Not having a healthy respect for the seriousness of our daily need of remaining in God’s saving grace may result in the loss of our heavenly home. Sometimes we need a wake up call. Likewise, a legalistic condition [works obsessed, based] would be better served by a greater emphasis on grace, faith’s rightful place, the worthy attributes and application of Godly love, and its corresponding mercy.
The cloth should be cut according to the situation. Willful sin requires reproof, carelessness requires warning, weakness requires encouragement, hurt requires sympathy, repentance requires mercy, discouragement requires hopefulness, wrong requires justice, and so on.
Biblically, love cannot be divorced from truth, nor faith from works, nor mercy from justice, nor any from each other, otherwise such balances necessary for our spiritual and general well being will be destroyed, and we endangered. Our own imbalance could negatively affect the lives of others (1 Cor 8:9).
Respecting others views dose not mean keeping quiet. Oh, no. Plus, while our salvation isn't based on what we eat, we show our genuiness or not, by how we respond to what God desires of us. It's clear He wants us off meat!. It was not our original diet. Evidence clearly shows it is harming and killing us. Though God later allowed flesh (He had His reasons) He stated, no blood, and no fat, and He tried to wean the Israelites (who were His witness to the world) off flesh. There's no doubt that the Quail was God's angry response to their moaning. They hankered for things they had enjoyed in Egypt, and flesh food. God was constantly trying to bring them up to a higher standard, a better way of life that would bring them greater happiness and health. The other nations observing them would be drawn to their way of life, and Israel's God, by the great results that would be manifested by the Israelites responding to God's desires. The eating of flesh back then, led to a rapid decline in the human life span.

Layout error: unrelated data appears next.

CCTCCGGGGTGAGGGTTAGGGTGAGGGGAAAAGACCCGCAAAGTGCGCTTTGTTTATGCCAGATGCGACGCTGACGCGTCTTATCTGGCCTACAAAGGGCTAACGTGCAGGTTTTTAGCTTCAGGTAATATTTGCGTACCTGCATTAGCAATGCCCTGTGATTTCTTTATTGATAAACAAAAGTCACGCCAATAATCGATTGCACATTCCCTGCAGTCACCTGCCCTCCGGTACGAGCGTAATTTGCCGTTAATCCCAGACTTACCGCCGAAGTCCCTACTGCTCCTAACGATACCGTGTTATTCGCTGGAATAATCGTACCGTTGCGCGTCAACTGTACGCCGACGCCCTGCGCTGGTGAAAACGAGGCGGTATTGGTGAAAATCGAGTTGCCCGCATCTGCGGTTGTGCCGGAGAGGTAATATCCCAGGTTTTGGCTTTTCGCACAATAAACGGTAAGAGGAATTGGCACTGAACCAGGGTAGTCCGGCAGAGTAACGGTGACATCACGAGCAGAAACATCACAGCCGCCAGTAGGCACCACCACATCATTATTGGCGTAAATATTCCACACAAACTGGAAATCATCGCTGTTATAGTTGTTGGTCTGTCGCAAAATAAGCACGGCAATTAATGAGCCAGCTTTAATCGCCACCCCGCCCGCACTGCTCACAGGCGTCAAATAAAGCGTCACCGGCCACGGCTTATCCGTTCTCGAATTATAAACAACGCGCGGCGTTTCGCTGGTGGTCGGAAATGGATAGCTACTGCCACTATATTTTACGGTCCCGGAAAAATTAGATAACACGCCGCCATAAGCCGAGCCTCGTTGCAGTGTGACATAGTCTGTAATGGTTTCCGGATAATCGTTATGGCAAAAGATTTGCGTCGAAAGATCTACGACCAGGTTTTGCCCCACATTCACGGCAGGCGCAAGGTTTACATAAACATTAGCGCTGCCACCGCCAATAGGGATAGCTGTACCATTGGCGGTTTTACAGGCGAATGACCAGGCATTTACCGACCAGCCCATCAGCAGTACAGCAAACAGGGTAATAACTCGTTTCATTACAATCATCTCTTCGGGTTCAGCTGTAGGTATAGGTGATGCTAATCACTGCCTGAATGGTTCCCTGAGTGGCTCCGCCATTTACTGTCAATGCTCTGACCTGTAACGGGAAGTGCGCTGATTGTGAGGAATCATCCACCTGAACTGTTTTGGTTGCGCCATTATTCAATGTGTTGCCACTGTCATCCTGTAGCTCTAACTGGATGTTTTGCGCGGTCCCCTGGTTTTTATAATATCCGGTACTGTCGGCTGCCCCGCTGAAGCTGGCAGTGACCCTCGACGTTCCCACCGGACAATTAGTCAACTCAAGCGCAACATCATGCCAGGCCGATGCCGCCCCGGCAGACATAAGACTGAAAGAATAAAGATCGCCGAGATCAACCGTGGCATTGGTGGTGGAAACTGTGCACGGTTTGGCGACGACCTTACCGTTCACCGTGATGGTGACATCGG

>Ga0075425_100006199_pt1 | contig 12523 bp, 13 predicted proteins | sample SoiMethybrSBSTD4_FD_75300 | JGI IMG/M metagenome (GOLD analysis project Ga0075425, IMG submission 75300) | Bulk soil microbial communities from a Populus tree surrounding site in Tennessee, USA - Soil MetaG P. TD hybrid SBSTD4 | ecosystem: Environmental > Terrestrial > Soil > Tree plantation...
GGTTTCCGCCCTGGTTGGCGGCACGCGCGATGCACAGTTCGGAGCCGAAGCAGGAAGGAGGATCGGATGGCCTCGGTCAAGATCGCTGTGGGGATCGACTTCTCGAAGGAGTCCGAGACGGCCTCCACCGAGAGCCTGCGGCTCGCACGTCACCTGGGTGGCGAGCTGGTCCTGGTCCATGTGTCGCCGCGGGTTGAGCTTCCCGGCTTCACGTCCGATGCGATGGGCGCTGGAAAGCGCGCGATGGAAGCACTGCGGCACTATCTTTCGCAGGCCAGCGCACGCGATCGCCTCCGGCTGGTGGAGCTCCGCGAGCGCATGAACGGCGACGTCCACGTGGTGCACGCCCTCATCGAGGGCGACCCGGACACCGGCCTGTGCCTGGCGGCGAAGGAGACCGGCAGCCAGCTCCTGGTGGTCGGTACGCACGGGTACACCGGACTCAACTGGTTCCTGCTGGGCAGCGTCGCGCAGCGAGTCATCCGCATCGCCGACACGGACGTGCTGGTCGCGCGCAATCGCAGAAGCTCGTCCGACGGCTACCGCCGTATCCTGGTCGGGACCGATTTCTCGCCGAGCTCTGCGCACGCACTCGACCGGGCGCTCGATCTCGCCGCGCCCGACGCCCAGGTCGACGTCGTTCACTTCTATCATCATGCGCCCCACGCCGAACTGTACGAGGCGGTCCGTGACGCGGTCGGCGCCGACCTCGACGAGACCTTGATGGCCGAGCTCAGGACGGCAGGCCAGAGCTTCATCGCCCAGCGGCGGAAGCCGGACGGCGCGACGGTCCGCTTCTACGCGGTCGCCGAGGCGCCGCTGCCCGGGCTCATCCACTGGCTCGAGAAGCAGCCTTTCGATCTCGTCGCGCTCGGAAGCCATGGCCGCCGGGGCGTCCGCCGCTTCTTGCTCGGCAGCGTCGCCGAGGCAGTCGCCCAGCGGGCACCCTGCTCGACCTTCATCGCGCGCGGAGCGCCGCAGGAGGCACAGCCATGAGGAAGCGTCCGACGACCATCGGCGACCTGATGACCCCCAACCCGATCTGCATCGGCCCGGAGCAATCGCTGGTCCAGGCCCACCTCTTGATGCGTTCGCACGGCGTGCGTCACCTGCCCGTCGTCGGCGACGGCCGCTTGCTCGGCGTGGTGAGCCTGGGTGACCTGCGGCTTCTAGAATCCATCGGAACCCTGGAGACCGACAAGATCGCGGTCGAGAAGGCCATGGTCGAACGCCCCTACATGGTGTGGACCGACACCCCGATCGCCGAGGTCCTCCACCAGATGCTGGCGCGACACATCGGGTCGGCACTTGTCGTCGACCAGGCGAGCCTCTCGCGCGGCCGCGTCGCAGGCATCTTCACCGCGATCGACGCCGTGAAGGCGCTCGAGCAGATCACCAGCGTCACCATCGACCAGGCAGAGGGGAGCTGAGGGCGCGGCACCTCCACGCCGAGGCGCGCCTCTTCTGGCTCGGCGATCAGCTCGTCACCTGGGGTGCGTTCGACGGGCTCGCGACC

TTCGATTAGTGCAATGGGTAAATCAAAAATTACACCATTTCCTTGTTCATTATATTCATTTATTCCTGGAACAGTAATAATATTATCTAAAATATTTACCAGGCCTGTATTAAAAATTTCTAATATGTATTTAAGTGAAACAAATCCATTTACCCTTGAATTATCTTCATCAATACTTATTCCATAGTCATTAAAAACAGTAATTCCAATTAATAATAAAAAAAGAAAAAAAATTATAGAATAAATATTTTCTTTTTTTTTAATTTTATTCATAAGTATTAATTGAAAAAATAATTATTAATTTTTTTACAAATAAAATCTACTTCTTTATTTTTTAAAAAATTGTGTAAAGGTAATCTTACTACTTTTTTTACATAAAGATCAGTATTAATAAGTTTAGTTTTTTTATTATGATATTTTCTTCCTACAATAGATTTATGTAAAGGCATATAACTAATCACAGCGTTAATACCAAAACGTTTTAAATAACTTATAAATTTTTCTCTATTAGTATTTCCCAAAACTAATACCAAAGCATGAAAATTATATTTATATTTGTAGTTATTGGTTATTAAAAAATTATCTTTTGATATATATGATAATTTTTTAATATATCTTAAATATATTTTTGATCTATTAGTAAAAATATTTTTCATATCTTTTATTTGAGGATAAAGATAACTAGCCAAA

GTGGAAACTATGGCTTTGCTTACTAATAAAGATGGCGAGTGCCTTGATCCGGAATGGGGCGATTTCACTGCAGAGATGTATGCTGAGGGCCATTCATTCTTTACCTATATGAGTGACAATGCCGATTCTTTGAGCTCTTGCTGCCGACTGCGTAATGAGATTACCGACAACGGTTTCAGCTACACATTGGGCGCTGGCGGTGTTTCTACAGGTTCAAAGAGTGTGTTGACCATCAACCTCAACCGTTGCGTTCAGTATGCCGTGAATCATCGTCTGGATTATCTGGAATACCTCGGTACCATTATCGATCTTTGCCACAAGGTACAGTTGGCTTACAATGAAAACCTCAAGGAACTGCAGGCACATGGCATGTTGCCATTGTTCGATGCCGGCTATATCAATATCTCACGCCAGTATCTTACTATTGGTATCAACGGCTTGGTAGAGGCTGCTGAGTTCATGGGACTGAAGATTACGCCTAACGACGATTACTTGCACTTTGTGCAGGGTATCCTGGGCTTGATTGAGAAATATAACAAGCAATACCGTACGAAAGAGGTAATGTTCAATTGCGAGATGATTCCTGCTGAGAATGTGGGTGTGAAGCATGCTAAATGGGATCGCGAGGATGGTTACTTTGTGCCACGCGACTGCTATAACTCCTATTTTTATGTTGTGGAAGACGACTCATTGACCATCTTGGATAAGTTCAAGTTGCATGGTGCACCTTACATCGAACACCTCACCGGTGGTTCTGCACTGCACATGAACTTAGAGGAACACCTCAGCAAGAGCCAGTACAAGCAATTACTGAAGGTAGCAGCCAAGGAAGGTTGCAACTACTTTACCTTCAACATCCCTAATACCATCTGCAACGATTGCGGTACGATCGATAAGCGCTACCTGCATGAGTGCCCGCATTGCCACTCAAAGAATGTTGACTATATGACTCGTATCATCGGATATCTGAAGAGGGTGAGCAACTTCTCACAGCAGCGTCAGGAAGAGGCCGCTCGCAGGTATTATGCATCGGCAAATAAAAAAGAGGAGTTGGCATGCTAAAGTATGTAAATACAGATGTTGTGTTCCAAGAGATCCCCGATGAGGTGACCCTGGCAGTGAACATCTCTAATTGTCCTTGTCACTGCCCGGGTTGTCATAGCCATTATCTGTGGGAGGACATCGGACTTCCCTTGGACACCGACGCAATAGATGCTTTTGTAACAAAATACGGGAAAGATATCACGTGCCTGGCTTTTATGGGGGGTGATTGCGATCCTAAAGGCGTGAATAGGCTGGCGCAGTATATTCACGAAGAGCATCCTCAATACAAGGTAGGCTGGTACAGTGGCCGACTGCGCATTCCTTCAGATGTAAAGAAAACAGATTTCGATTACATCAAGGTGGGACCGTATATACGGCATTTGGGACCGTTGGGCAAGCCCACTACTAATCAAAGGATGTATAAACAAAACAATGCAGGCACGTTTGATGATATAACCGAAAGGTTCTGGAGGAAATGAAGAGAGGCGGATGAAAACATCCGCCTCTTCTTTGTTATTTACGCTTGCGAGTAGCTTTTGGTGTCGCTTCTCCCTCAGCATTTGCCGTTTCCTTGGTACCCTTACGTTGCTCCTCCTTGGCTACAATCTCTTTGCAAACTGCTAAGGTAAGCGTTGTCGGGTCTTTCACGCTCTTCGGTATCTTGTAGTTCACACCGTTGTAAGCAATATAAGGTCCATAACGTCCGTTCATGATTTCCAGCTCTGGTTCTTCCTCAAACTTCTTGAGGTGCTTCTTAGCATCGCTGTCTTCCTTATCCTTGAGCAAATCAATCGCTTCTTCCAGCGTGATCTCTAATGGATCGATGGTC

Flesh food is far worse today because of what is going into the meat (antibiotics, hormones, etc) along with mercury, etc, contaminating fish.
It's a different world. I remember a little old woman telling me how she thought the rise of more homosexuals/lesbians was due to the hormones injected into meat. There is evidence that homosexuality may occur in the womb. An imbalance of some hormonal sort. I've often wondered whether that little old lady was right on the button. As for Christ eating fish: Its easy to use that as an excuse, isn't it. Christ took men where He found them. His mission at that critical time was not to point out the dangers of flesh (they wouldn't have listened, no doublt) but to impart His salvation message. Though Christ ate fish, the weight of evidence and Scripture, show that flesh is best removed from our diet, in fact, critical. God wants what's best for us. To ignore that is to put self first. Are such deserving of paradise?
Wayne quotes from John, overlooking that Christ says "I am the truth".
Rejecters of truth, we're told, will be rejected by God (2 Thess 2:12; 1 Tim 2:10; 2 Tim 4:3,4; 2 Tim 3:7; Rom 1:18; 2 Peter 3:16).
Go on to:
Comment by Richard Serzy - 12 Jan